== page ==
UMass gets $11M to help Head Start
AMHERST- The Donahue Institute at the University of Massachusetts has been awarded $11 million to help strengthen over 100 community-based Head Start programs serving over 30,000 children across New England.
The U.S. Department of Health and Human Services, awarded the money.
The grant is one of 12 awarded to regions across the country, but it is the only such grant awarded to a higher education institution.
The UMass Donahue Institute will form a 22-member team of early childhood experts and support personnel to assist with the program development; assure that Head Start programs across the region meet high standards; create new training programs for early childhood professionals; and make the expertise of UMass child development faculty available to Head Start agencies throughout New England.
"This is an important opportunity to bring Head Start programs in Massachusetts the resources and support they need to continue developing the Head Start workforce and providing the highest quality of services to children and families," said U.S. Senator Edward M. Kennedy.
Among the key goals of Head Start is to increase the percentage of early childhood teachers who have bachelor's degrees. UMass is currently designing plans to provide accessible education and professional development opportunities. "We want to mobilize our teaching expertise and technology to deliver first-rate early childhood care and education throughout New England," said UMass Donahue Institute Executive Director Dr. Lynn Griesemer.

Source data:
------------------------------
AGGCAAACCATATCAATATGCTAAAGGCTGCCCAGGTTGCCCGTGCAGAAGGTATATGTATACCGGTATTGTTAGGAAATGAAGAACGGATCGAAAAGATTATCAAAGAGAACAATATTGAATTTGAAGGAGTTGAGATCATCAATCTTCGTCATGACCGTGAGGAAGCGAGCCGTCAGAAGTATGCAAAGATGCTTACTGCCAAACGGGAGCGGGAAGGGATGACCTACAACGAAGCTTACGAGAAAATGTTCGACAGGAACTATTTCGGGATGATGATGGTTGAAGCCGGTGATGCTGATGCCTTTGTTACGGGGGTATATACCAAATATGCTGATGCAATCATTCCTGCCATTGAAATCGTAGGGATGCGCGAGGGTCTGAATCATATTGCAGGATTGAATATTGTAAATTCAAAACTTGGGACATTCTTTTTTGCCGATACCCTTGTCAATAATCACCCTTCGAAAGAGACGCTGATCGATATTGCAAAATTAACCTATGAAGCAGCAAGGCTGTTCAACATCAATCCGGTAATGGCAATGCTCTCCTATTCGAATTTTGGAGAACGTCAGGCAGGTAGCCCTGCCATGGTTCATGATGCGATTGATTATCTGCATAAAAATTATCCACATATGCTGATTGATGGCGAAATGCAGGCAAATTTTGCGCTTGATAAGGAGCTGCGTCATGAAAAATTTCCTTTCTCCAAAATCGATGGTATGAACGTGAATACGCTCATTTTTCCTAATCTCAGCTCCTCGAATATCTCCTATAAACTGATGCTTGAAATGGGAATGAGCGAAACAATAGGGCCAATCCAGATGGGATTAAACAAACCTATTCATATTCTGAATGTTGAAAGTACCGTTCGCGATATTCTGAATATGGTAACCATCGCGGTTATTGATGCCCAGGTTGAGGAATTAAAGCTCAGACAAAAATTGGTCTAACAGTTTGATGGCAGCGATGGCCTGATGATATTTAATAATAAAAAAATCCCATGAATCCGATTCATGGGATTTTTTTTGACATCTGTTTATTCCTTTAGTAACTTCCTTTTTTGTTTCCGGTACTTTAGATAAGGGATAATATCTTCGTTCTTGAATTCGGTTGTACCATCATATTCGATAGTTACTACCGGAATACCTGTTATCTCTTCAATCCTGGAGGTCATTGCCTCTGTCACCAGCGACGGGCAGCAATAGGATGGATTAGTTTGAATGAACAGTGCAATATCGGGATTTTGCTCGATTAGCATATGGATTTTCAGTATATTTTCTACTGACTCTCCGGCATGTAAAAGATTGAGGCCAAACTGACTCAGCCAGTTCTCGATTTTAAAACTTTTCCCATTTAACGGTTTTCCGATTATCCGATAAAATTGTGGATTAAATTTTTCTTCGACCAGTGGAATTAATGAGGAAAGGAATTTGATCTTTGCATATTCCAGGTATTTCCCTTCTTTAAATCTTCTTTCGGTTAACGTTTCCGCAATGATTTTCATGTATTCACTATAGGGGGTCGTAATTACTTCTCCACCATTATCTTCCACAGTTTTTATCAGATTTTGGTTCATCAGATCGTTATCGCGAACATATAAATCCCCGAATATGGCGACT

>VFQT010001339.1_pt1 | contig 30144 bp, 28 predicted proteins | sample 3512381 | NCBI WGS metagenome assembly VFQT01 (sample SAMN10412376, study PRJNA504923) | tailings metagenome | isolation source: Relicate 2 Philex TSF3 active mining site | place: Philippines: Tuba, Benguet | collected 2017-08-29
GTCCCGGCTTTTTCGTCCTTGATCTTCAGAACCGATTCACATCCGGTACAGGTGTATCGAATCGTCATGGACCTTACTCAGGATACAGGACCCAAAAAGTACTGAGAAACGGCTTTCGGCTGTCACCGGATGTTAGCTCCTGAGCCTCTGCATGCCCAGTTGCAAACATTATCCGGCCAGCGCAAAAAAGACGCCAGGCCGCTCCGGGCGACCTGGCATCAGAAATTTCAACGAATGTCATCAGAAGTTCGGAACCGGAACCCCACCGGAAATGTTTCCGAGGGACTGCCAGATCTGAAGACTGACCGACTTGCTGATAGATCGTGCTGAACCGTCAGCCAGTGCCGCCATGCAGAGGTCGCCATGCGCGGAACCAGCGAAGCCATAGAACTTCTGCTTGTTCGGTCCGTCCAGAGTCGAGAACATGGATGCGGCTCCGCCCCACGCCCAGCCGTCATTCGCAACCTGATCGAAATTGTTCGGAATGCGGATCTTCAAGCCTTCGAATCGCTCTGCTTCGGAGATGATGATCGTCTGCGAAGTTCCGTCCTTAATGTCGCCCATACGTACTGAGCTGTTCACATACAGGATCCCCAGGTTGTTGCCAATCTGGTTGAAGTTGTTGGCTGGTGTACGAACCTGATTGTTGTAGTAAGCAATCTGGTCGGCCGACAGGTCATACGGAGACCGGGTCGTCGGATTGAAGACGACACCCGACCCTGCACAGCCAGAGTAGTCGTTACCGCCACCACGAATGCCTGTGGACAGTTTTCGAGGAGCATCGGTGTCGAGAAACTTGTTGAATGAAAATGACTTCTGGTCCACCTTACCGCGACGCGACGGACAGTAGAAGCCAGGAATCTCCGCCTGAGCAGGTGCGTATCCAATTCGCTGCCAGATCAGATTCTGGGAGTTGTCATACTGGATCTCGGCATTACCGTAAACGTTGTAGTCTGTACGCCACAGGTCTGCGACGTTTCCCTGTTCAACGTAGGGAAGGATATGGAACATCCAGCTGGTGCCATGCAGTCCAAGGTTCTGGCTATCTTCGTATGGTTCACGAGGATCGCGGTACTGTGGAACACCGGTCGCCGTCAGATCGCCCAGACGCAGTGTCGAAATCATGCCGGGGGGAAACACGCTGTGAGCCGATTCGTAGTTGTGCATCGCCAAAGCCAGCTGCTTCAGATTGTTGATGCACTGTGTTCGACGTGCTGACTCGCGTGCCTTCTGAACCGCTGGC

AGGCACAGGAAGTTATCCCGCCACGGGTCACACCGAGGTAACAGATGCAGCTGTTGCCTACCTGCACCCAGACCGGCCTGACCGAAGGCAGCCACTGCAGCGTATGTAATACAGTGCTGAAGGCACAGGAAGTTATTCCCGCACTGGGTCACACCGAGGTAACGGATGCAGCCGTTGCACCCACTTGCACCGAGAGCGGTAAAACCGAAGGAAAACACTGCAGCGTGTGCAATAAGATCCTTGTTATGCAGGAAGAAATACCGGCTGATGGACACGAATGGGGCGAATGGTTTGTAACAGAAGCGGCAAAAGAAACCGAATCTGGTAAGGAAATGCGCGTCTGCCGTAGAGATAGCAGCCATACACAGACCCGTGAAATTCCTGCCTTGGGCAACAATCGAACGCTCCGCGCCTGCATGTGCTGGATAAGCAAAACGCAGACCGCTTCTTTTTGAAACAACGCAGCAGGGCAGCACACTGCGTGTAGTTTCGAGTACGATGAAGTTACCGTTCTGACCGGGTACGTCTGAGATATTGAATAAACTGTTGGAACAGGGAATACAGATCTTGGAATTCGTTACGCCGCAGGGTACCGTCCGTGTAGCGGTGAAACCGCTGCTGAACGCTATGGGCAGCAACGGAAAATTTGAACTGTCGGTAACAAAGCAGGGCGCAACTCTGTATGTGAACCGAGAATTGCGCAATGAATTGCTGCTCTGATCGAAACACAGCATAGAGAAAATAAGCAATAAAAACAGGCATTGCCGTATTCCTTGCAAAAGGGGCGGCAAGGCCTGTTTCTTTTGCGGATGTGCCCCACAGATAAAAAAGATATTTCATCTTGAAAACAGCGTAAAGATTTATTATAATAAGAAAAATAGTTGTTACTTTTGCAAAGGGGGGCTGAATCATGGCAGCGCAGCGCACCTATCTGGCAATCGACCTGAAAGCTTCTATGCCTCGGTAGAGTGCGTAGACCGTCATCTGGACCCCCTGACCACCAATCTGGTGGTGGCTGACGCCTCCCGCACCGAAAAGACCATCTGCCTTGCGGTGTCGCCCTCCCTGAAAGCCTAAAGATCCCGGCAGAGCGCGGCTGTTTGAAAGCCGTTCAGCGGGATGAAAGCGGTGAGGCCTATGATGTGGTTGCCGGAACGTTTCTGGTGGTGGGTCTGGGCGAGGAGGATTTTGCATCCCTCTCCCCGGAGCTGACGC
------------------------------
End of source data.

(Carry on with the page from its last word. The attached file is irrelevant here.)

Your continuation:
The UMass Amherst University Without Walls program has already begun developing a degree completion program and is planning to pilot the program in the Greater Springfield area starting this winter. Meanwhile, UMassOnline, the university's nationally recognized five-campus distance learning initiative, is developing web-based child development degree programs that will first be marketed in New England but eventually to the rest of the country.
In addition, UMass faculty and staff from Amherst, Boston, Dartmouth, Lowell, and Worcester Medical School campuses will be placed on an expert consulting list that will be made accessible to the 100 Head Start programs across New England.
October 10, 2003